Adding persistent memory and Ethernet to vintage arcade machines


If you are a frequent reader, you are undoubtedly familiar with hacker [Sprite_tm]. He has been working with fellow members of the TkkrLab hackerspace to get things ready for their official grand opening on May 28th, and wrote in to share a project he recently completed to kick things off.

As part of their preparations, they have been stocking the joint with all sorts of hacker-friendly goodies including plenty of tools and Club Mate, as well as a vintage ‘1943’ arcade cabinet. The game is a group favorite, though every time the power is turned off, it loses all of the hard-earned high scores. [Sprite_tm] knew he could improve on the current paper-based score register, so he pulled the machine open to see what could be done.

He used an AVR to tap into the machine’s Z80 logic board, allowing him to read and write to the entirety of the game’s RAM whenever he pleased. This enabled him to keep tabs on the high scores, restoring them to memory whenever the machine is powered back on. The addition of the AVR also allowed him to add a TCP/IP interface, which is used to send high scores to Twitter whenever someone beats the previous record.

His modular bus tap can be used in all sorts of Z80-based hardware, so if you have some vintage equipment laying around, be sure to swing by his site for a more detailed look at the build process.

Zork on the Microtouch

[Rossum] just finished porting Zork over to the Microtouch. This hardware, which he originally designed, is now available for purchase through Adafruit. It’s a tiny 320×240 TFT touchscreen, driven by an AVR ATmega32u4 microcontroller. The device draws power from a lithium battery, and also boast a USB connection and a MicroSD slot.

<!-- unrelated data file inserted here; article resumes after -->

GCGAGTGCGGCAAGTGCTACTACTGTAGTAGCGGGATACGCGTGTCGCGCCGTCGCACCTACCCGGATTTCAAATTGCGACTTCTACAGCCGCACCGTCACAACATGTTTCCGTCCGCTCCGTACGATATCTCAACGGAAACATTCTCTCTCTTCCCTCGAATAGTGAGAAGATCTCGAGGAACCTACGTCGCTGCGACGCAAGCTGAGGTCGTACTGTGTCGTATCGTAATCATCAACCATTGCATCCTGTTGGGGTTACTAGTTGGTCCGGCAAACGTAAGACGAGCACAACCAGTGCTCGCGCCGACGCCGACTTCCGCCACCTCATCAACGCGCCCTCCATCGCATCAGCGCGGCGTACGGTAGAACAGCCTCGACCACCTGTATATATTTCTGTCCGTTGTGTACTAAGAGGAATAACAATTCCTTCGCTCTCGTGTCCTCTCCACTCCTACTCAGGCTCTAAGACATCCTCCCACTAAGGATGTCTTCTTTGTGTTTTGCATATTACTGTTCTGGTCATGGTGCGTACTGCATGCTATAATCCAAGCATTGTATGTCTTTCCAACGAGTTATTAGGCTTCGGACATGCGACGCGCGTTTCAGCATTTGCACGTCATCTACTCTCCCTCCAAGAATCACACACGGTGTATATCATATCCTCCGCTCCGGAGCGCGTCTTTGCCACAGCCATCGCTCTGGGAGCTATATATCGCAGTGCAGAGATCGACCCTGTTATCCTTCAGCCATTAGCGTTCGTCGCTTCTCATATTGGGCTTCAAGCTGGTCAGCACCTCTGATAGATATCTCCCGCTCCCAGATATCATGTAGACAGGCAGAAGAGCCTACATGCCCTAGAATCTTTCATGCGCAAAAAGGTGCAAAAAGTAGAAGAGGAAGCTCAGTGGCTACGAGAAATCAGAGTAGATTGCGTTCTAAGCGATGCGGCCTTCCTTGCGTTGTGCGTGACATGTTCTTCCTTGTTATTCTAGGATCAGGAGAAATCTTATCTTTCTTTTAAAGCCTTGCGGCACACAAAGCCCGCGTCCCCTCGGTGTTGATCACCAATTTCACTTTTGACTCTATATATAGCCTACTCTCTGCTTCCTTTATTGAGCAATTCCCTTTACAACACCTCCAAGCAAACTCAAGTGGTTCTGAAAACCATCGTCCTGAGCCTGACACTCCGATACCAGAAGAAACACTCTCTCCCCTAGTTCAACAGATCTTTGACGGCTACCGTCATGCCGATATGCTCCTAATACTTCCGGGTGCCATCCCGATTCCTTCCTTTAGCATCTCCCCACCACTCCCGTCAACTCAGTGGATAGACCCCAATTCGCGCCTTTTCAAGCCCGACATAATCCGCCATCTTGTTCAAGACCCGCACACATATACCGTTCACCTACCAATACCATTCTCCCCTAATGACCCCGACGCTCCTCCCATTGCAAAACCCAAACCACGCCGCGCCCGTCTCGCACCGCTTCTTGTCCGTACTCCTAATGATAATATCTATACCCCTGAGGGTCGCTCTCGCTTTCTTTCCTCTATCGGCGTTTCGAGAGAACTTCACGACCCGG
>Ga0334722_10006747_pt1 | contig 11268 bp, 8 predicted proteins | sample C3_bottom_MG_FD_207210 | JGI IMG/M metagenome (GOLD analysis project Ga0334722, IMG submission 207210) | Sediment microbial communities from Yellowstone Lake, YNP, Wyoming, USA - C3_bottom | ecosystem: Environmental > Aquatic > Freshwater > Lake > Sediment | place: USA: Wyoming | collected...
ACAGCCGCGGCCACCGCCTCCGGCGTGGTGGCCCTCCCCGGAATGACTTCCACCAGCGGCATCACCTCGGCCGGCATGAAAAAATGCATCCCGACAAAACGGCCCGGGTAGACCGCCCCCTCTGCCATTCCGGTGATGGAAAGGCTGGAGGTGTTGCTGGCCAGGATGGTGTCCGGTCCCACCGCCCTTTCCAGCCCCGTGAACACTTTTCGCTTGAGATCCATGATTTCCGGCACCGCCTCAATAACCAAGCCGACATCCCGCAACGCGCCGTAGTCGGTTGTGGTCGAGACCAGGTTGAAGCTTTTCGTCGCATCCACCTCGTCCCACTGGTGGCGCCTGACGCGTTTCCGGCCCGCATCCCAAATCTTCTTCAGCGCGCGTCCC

The hack here is getting Zork to run with the limited resources available on the device. [Rossum] needed to emulate the Z80 processor, but didn’t want to use extra hardware in the way that [Sprite_TM] did when he emulated a Z80 using an AVR. Instead, this is based on a stripped-down implementation of Frotz. The final code is too big to fit on the chip along side of the bootloader. This means you’ll need to use an ISP programmer in order to flash this example to the chip. We’re pretty sure that AVRdude can program the ATmega32u4, so pretty much any ISP (including an Arduino) can be used to do the programming.

V4Z80P: The 8-bit laptop

[Phil] over at Retroleum has cobbled together a clean, well put together laptop based entirely around a Zilog Z80 microprocessor and a pair of Spartan II FPGAs. These FPGAs allow him to reduce the number of devices on his board, and therefore cut his production cost as well as device size. He even managed to integrate a salvaged PSOne screen. The laptop comes complete with [Phil]‘s own Homebrew OS as well as a great graphical vector based demo.

Sure he’s updated the project in recent years to shrink the board, speeding up the Z80, and increasing the peripheral speed and functionality, but we’re suckers here for a total package hack. Seriously though, check out the newest version of the device as well as the backlog that shows the project growing over time.